Teaching Financial Wisdom to Your Kids
Q: My wife and I have done a better-than-decent job of saving and investing our money so far. We work hard and rarely use credit cards or spend money frivolously. But I’ve noticed that, as our kids mature, we’ve started some unnecessary spending for them on all the “stuff” that kids want these days.
My wife, too, has noticed how we’ve opened up our spending guidelines to indulge our kids. We talked and both admitted that, after all, we love the kids and want them to be happy. But we also want to do right by our children financially so they grow into responsible, financially savvy adults. How can we best teach them financial wisdom?
A: You’re not alone. Many parents experience these feelings. You want to give your children the best of everything and then after a bit of doing that, you realize it might not be the wisest behavior for your kids’ sakes in the long run.
However, there are plenty of choices you can make so your kids benefit greatly from your financial acumen:
Let them earn money for themselves. Household chores, lemonade stands, a newspaper route when they’re older – all these things give them their own money to manage and help them to develop a work ethic to earn money rather than have it just handed to them. Managing their own money will also teach them the value of a dollar.
Help them experience the benefits of saving and giving regularly. Start a savings account they can add to and see it grow. Let them save for more frivolous items themselves. Allow them to experience the joys of giving to others.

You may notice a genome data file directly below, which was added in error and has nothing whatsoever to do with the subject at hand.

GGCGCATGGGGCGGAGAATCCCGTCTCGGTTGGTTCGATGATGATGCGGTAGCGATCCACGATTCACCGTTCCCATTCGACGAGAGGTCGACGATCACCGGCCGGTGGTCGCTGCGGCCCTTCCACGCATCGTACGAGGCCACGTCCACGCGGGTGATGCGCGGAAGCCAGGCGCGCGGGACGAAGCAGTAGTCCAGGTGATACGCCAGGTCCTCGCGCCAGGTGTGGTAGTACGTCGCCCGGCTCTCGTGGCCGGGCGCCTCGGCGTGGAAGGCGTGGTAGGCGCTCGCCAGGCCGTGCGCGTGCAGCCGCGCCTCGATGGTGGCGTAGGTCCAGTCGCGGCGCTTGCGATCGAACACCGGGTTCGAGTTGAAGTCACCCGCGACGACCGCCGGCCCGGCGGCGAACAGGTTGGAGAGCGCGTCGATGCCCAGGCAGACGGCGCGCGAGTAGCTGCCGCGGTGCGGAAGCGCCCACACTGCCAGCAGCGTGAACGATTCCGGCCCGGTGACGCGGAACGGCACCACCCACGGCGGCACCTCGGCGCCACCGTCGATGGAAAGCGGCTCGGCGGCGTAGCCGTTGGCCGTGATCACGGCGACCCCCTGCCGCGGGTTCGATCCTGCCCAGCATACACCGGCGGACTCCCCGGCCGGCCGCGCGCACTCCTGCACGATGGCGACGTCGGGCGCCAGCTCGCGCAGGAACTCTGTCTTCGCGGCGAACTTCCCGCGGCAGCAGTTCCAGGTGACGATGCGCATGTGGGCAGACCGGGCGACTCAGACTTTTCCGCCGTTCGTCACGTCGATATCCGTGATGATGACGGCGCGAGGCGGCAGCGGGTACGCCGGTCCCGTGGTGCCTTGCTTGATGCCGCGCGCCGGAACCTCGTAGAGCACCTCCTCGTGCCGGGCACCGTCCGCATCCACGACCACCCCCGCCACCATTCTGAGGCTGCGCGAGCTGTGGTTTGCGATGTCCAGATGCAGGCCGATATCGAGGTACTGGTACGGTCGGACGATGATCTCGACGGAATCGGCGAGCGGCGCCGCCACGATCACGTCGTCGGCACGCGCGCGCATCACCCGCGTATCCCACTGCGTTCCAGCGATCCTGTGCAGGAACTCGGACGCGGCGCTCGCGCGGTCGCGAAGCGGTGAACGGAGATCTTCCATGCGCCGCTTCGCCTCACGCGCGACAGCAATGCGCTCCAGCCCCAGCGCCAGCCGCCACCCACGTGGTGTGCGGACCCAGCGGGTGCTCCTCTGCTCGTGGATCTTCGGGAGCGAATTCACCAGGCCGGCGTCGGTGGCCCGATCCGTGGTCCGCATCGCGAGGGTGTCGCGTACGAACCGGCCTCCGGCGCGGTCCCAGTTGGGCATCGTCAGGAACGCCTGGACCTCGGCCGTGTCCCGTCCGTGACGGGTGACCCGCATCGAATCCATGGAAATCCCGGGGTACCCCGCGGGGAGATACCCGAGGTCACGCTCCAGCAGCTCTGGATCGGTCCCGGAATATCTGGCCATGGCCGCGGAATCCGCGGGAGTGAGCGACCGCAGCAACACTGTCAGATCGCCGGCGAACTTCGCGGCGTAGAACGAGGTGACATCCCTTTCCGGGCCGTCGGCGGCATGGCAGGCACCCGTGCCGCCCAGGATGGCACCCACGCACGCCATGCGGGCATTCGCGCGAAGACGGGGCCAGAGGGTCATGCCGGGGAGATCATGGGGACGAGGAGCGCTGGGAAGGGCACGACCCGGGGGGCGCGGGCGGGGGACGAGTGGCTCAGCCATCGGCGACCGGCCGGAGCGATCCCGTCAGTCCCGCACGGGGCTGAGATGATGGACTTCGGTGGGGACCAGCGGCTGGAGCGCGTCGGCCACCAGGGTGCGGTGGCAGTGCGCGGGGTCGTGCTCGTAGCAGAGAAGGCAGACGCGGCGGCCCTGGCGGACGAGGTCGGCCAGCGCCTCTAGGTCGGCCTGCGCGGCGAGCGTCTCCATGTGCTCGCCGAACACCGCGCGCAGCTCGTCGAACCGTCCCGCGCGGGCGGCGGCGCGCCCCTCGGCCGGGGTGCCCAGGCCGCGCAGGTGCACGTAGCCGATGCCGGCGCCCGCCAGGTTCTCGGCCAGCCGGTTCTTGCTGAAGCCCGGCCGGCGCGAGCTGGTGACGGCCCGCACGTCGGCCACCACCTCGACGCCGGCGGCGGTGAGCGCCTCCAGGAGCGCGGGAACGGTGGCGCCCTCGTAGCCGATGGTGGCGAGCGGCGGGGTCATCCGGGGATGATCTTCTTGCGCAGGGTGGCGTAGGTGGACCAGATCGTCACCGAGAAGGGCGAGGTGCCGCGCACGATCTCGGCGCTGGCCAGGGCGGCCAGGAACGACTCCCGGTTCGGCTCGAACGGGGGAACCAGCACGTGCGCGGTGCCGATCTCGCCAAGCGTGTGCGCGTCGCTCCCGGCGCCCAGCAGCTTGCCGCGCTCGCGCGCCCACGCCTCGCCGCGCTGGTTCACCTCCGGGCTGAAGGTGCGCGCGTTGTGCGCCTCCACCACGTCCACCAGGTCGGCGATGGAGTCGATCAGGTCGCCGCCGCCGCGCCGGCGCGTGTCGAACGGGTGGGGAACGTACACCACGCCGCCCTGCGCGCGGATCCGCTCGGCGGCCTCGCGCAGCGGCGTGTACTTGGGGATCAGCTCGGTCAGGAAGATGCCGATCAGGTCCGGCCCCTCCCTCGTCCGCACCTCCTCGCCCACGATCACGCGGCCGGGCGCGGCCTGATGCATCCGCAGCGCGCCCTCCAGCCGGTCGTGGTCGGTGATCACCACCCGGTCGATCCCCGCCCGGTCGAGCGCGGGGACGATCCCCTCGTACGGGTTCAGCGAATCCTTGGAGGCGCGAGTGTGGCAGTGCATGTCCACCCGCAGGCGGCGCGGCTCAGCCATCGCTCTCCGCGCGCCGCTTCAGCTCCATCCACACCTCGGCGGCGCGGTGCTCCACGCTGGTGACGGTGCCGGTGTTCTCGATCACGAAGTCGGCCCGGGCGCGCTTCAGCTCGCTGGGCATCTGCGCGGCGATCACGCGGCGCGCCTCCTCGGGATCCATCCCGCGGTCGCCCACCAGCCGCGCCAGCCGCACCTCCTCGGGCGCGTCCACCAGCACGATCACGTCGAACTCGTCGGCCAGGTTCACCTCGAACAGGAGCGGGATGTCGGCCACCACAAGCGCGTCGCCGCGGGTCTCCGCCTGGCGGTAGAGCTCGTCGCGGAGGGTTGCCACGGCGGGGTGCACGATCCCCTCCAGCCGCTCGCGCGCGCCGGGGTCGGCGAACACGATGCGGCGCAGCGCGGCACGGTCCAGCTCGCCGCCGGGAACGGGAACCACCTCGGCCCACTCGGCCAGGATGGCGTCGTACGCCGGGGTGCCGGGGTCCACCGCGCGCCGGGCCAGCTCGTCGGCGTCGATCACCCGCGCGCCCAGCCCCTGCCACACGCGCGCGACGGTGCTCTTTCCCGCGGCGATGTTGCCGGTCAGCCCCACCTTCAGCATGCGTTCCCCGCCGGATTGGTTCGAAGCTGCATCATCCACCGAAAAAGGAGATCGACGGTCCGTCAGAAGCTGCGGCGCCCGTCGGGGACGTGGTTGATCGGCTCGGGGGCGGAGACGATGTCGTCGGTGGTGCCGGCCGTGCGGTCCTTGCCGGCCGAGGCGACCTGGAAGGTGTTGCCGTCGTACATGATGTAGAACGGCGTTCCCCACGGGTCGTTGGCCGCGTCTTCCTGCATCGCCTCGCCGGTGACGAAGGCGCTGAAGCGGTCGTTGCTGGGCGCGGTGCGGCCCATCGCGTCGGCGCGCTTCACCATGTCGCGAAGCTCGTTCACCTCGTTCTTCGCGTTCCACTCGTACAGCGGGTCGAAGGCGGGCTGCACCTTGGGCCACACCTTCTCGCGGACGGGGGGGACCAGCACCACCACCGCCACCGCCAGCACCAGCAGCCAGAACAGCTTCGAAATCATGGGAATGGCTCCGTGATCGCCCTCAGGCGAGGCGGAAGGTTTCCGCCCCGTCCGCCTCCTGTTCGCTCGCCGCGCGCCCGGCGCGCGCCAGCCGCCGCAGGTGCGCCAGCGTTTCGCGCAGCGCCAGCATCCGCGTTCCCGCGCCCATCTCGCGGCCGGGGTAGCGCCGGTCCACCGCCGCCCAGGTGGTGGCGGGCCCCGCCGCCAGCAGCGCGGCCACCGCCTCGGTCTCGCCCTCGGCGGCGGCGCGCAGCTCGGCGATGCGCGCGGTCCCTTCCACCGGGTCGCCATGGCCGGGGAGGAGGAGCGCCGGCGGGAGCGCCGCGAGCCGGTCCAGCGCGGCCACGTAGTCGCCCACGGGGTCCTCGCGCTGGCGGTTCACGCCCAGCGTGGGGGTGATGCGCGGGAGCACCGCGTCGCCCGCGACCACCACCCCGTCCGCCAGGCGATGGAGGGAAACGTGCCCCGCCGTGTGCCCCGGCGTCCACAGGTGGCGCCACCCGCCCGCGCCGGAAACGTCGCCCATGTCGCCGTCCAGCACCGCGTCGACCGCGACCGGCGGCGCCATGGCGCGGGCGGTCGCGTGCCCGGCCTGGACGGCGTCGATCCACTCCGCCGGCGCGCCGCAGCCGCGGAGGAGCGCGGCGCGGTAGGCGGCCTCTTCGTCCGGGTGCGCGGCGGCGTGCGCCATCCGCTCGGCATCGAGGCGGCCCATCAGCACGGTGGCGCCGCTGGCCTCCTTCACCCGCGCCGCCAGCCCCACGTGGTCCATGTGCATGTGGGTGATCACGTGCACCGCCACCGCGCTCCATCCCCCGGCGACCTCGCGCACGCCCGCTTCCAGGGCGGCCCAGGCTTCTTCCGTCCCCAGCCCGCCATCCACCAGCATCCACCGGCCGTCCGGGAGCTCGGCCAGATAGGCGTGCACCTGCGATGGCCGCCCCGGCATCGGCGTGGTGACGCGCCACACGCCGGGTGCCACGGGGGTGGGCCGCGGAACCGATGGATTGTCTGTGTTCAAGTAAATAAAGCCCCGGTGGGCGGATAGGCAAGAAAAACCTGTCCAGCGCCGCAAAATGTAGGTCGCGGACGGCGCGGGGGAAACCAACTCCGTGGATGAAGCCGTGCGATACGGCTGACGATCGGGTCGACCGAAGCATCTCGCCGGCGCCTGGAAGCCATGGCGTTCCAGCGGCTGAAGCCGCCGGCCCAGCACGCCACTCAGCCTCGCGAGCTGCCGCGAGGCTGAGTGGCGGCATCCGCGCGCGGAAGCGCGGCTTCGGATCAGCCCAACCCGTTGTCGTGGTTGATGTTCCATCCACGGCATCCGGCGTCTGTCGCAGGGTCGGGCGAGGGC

Involve them in the family budget. Take them to the grocery store and give them age-appropriate choices for items while staying within the budget.
As your child matures, let them manage a credit or debit card. Explain the importance of only charging what they can afford, paying off their balance each month, and making payments on time. Help them budget to allow for paying off what they charge. As they make responsible choices, give them more freedom with it.
From what you’ve shared, you and your wife are in the perfect position to give financially to your kids in ways that really count and will benefit them for years to come.
Consider these ideas to effectively give monetarily to your kids:
Start a 529 plan for your younger kids. These plans are state savings programs for your kids to go to college in your own state. The money you deposit into a 529 will build up over time and when your kid becomes college age, voila! The money’s already there. You don’t pay taxes on the money you put into a 529 plan.
Pay a grown kid’s college tuition directly to the college. Rather than transferring your dollars to your kid’s checking account, go ahead and pay the tuition directly. You won’t have to pay taxes on it and it’s truly more of a gift you’re providing.
Choose wise ways to give to your kids and help them incorporate financial responsibility into their life as a normal part of joyful living. It’s a skill that will benefit them throughout their lives.